by Martin Goodman and James Thornton
“Sue the b*****ds!” That late-1960s catchcry of American environmentalists to arouse the public conscience resonates in the work of James Thornton through the charity he founded in 2008, ClientEarth, to ensure implementation and enforcement of environmental laws. Thornton, however, is less shrill and more strategic, which is to be expected from a lawyer who is also a Zen Buddhist priest. As chief executive of the Britain-based public-interest environmental law group, he advised the Chinese Supreme People’s Court on the interpretation of the 2015 Environmental Protection Law, which allows citizens to sue polluters.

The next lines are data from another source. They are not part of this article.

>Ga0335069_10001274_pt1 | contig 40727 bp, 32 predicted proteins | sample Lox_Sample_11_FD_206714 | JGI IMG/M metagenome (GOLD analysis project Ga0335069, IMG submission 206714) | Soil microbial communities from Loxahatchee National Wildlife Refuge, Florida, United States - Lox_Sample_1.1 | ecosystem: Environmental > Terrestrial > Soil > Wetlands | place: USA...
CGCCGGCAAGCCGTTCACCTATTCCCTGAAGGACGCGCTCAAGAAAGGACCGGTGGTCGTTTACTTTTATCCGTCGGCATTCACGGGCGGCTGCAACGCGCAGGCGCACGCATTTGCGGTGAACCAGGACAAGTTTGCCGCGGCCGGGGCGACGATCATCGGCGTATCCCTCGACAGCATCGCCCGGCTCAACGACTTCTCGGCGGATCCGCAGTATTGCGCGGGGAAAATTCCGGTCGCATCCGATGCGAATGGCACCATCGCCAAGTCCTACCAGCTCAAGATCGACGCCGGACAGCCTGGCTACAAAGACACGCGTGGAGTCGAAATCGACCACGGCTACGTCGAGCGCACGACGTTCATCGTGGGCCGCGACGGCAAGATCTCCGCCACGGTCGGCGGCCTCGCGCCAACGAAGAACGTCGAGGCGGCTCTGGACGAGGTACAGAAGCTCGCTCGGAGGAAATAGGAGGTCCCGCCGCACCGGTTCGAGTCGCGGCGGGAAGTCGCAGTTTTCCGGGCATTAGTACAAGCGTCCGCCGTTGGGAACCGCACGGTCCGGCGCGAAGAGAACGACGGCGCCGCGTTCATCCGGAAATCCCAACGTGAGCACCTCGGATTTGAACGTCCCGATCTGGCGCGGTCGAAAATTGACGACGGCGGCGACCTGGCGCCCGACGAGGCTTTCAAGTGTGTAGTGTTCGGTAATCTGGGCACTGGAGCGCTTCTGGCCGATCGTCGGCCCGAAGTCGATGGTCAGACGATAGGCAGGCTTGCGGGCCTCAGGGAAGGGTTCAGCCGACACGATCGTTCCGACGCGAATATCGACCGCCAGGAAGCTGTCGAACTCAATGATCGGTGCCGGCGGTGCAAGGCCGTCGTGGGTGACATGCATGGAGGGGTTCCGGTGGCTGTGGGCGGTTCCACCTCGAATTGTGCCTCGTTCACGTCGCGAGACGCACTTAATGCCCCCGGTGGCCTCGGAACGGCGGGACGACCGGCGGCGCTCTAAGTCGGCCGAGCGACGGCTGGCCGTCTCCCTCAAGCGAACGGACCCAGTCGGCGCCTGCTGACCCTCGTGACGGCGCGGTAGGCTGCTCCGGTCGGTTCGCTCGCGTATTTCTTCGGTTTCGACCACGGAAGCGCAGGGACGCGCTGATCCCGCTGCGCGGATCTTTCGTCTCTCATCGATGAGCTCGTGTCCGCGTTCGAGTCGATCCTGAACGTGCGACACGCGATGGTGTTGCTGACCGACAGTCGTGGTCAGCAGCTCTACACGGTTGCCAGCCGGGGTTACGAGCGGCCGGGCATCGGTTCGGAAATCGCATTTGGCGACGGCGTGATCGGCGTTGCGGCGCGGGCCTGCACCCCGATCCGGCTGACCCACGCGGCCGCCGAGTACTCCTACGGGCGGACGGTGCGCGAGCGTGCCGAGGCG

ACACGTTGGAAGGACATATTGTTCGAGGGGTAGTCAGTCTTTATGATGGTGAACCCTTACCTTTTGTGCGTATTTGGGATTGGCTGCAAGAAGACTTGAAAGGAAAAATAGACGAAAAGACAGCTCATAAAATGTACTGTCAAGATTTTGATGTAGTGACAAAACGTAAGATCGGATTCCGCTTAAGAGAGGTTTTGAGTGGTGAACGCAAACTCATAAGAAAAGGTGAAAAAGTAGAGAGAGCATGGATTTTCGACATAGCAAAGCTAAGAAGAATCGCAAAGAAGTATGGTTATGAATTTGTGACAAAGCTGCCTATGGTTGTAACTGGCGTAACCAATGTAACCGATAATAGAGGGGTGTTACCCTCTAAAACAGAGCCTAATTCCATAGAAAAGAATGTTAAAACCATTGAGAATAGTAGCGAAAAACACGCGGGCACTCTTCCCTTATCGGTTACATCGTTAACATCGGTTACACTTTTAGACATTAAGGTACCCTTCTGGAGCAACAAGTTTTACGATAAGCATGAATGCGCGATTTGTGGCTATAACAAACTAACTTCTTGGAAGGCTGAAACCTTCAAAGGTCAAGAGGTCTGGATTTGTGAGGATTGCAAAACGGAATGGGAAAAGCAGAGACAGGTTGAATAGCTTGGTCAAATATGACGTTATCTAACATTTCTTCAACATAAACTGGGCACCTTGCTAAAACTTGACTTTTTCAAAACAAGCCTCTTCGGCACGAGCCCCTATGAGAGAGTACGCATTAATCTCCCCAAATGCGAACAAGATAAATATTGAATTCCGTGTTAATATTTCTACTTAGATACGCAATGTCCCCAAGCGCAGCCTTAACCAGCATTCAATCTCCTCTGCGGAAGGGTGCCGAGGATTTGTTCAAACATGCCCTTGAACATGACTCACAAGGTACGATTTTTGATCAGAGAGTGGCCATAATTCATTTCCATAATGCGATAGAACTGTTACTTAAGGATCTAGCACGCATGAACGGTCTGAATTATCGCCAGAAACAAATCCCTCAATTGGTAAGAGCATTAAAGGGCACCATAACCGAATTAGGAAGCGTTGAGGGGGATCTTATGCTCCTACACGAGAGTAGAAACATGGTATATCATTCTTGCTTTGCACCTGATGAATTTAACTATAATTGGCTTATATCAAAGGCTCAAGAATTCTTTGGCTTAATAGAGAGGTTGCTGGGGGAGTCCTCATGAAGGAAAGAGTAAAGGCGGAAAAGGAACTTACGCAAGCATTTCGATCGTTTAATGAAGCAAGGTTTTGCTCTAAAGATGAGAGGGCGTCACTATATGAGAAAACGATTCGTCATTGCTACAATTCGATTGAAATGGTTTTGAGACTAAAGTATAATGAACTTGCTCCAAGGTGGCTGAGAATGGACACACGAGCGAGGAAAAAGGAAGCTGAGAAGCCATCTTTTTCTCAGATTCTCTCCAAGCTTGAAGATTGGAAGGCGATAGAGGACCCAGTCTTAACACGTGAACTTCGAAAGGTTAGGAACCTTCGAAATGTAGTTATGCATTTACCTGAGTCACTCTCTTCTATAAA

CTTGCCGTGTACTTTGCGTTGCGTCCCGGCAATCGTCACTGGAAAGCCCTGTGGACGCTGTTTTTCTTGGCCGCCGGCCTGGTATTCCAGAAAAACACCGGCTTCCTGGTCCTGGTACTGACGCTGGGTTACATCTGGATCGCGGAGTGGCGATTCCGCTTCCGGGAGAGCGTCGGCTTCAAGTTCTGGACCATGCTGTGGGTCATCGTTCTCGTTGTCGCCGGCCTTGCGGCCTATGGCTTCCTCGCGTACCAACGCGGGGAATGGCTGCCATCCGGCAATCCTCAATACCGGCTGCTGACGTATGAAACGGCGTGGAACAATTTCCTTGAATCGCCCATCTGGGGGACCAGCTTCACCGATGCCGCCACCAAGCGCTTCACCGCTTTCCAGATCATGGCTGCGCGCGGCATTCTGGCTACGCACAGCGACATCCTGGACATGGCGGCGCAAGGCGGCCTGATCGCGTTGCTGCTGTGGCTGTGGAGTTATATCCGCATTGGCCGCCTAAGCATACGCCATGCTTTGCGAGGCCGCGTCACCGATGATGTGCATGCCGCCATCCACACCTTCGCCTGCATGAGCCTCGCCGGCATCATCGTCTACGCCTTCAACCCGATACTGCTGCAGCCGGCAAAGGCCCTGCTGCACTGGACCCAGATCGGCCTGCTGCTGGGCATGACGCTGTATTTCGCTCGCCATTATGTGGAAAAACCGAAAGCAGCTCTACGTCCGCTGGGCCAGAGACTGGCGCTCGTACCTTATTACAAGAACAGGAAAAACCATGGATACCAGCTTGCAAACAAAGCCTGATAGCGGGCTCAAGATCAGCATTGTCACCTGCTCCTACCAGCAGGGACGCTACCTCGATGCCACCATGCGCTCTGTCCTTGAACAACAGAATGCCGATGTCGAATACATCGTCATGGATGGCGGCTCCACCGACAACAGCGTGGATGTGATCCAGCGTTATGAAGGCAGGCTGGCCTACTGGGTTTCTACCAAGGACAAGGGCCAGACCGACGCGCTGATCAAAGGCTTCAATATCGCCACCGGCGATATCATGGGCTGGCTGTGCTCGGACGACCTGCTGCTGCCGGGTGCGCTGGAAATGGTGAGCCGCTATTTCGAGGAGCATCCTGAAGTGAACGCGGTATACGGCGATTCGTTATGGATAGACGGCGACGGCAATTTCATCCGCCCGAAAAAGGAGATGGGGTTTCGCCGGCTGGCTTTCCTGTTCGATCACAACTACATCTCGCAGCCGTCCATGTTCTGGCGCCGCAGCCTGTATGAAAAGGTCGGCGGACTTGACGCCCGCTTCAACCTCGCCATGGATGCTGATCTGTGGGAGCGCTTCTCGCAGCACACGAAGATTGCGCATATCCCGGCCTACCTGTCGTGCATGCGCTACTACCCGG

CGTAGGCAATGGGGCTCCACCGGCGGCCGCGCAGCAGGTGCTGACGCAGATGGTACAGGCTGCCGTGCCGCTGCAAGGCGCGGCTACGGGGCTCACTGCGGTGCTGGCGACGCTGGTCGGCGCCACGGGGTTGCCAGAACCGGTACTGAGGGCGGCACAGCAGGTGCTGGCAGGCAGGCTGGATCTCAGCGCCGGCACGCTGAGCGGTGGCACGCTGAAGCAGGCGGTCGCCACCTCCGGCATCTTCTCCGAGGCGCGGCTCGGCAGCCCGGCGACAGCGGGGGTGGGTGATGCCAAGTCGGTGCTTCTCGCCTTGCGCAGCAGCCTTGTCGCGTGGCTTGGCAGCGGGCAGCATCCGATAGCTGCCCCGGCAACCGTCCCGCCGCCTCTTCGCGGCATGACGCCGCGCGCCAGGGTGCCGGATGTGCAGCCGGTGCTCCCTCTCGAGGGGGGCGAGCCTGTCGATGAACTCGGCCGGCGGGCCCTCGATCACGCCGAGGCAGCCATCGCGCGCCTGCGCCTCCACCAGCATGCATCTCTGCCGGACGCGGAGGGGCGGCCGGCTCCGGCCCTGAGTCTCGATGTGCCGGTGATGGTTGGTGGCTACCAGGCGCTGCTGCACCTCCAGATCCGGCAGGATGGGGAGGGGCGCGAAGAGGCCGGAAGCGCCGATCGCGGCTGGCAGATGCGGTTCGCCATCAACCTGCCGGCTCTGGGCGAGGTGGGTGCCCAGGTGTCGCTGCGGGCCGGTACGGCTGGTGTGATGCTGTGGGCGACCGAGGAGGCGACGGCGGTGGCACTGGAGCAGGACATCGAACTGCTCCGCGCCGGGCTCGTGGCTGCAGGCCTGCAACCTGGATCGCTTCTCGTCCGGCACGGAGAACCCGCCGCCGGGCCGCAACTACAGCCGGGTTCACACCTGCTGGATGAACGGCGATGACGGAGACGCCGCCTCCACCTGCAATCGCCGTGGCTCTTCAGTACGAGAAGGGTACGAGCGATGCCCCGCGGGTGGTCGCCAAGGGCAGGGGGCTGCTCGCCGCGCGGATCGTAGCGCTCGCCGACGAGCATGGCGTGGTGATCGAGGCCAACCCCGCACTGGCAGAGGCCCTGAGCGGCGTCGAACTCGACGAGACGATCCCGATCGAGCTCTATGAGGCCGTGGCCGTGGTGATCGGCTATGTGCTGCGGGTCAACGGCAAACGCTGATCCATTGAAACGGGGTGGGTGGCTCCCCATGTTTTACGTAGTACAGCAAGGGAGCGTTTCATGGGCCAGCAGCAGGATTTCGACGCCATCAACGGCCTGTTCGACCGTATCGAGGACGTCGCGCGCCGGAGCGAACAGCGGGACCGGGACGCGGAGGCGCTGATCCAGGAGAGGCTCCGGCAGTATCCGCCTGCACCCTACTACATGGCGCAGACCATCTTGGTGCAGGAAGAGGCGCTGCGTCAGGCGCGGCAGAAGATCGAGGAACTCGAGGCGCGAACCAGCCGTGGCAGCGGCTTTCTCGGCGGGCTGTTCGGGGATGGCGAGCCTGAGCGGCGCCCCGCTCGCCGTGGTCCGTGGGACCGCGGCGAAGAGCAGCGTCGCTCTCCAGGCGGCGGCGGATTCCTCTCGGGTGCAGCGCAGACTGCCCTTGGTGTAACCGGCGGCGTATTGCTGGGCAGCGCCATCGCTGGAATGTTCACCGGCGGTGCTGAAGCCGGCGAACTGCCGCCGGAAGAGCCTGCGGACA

In the chapter “Setting up in Brussels”, Thornton says ClientEarth had to have a presence where EU countries went to make laws, because the contest between industry and environmentalists was uneven: the former had sophisticated legal representation, unlike the NGOs.
We learn about the group’s work in marine conservation, air quality, deforestation, and loss of biodiversity, among other issues, as well as the importance of the Paris Agreement in protecting the commons (the global atmosphere, in this case). Throughout the book, one message is clear: “If you pass a law and do not enforce it, you in effect authorise the behaviour you sought to prohibit.”